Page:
Divining for water

Posted by | November 24, 2017

Water witching (rhabdomancy) is very common in West Virginia. According to a study done about fifty years ago, at that time there were twenty-five thousand practicing water witches in this country. The actual practice of divining with a forked stick, as we know it, began in the late fifteenth or early sixteenth century in Germany.

Martin Luther believed the practice violated the first commandment. Through the ages it has been roundly denounced as the devil’s work and praised as a remarkable aid to a basic necessity of rural life—finding water. It is often categorized with such rural customs as planting by the signs.

water witchingThere must be scientific reasons why some people have special powers to locate water through divining. We just have not determined what those scientific reasons are—or perhaps I am enough of a romantic to allow for belief in its efficacy. I agree with a quotation that sums up the situation: “There are more things in heaven and earth, Horatio, than are dreamt of in your philosophy.”

I once blindfolded a water witch so there was no possibility he could see. I set a large bucket of water within a 360-degree circle around him, turned him around until he was so dizzy I had to support him until he got his balance back, and then let him turn in a circle to locate the water. He found the water every time, and I conducted this test about half a dozen times.

In fact, when his divining rod got directly over the water, his arms would shake violently. When I tried to do this myself, I actually found the water the first time, but it was more guessing than feeling a specific draw on the rod, although I thought I felt something.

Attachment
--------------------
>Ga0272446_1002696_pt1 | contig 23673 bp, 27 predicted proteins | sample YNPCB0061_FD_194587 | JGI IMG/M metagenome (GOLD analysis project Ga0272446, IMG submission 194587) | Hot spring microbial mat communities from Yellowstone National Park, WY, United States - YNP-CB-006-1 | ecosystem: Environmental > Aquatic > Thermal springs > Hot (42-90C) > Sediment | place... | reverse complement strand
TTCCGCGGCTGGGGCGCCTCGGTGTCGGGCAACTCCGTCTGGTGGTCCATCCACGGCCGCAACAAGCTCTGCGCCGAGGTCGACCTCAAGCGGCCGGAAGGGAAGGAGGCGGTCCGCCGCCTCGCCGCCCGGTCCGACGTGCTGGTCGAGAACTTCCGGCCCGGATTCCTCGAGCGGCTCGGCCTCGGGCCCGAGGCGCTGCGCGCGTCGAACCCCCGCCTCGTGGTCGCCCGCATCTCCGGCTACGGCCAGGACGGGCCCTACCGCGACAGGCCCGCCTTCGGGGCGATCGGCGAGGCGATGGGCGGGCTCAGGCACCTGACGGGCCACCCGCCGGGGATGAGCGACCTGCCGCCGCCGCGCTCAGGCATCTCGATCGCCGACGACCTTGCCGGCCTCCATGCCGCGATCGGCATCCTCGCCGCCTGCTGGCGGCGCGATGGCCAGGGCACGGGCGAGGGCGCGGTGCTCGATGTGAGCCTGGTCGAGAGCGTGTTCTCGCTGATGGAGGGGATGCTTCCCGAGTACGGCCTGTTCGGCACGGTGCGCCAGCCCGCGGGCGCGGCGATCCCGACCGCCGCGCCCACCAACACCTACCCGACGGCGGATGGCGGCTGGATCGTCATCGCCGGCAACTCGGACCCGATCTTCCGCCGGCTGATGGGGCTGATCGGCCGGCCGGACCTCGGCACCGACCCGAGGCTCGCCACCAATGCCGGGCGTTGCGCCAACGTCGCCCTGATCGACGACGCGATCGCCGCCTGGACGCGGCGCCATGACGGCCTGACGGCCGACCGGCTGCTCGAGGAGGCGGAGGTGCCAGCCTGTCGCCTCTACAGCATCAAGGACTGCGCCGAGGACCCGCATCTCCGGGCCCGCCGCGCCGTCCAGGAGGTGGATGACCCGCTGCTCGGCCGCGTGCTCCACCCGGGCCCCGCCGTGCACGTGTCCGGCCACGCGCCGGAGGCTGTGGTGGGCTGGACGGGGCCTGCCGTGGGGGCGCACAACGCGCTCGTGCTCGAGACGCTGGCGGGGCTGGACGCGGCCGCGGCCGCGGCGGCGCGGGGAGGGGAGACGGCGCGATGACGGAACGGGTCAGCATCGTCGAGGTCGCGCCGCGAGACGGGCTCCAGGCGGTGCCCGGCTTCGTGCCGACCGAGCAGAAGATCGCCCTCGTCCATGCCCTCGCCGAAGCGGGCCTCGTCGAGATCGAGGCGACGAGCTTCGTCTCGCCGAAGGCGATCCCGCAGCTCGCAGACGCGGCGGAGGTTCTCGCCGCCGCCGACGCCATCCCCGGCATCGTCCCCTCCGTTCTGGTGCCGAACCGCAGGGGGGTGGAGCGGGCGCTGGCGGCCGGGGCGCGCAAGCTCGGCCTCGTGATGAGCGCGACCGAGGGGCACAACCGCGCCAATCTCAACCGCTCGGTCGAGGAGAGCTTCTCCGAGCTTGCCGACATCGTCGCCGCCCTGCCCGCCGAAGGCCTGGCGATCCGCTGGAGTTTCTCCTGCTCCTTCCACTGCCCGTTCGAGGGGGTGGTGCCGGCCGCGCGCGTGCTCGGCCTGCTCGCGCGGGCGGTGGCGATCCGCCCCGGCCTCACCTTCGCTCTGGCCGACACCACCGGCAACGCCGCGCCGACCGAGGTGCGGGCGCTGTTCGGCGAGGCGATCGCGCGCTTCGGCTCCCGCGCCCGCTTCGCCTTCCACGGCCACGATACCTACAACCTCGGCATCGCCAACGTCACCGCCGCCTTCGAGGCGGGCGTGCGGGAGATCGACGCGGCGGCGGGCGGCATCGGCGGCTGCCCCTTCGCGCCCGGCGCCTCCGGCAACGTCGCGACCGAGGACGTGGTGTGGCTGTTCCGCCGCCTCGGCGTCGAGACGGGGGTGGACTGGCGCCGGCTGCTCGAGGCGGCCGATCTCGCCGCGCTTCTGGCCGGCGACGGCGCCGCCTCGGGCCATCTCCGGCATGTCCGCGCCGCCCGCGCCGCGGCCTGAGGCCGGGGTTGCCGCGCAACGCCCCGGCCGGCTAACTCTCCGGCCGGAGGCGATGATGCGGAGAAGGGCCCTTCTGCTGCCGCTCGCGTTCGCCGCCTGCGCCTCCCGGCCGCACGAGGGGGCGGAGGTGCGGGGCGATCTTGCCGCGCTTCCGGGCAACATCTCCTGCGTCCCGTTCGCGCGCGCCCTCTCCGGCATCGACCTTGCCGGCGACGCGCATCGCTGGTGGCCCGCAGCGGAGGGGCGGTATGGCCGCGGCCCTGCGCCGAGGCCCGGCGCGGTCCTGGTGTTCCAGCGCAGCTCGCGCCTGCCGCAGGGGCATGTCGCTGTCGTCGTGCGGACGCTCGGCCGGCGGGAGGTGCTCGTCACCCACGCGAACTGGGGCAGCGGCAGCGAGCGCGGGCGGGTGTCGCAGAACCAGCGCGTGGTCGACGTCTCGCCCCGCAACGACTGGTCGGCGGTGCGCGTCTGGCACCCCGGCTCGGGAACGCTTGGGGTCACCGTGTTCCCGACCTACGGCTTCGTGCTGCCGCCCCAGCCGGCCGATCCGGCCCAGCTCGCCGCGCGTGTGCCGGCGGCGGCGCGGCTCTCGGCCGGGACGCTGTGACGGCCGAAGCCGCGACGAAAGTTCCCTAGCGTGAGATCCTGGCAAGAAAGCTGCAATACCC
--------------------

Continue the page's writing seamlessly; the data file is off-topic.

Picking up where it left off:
Another test I tried was to have a local Randolph County water witch find a course of water in an open field. At that exact spot, I clamped his rod to a supporting stand, where, without him touching the rod, it did not move on its own. I then had him walk close and reach out with one hand and touch the rod. It still did nothing. He then grasped the rod with two hands as I unclamped it from the stand. It dipped down again, indicating the watercourse.

Vogt and Golde reported one test with a water witch who had a brother without the power. He walked behind the powerless brother and held onto his ears. In doing so, the divining rod worked like normal in his brother’s hands.

After knowing and working with this local Randolph County witch for awhile, I became comfortable enough with him to ask a personal question. This man did not cut his fingernails, and some, including one thumbnail, were about two inches in length, growing out in a long curve.

Some things seem best not questioned at first, but I was dying to know about this. At last, one evening when I was passing near his home and stopped by to say hello, I decided the time was right. At a pause in our conversation, I said, “Burt, I’ve been curious as to why you have such long fingernails.” I then paused anxiously, waiting for an answer to my question, thinking that perhaps it related to some unknown occult methodology involving secretive aspects of divining. Barely looking up, Burt said, “To scratch my ass.” It seems things don’t always appear to be what you think they are.

source: Signs, cures, & witchery: German Appalachian folklore, by Gerald Milnes, Univ of Tennessee Press, 2007

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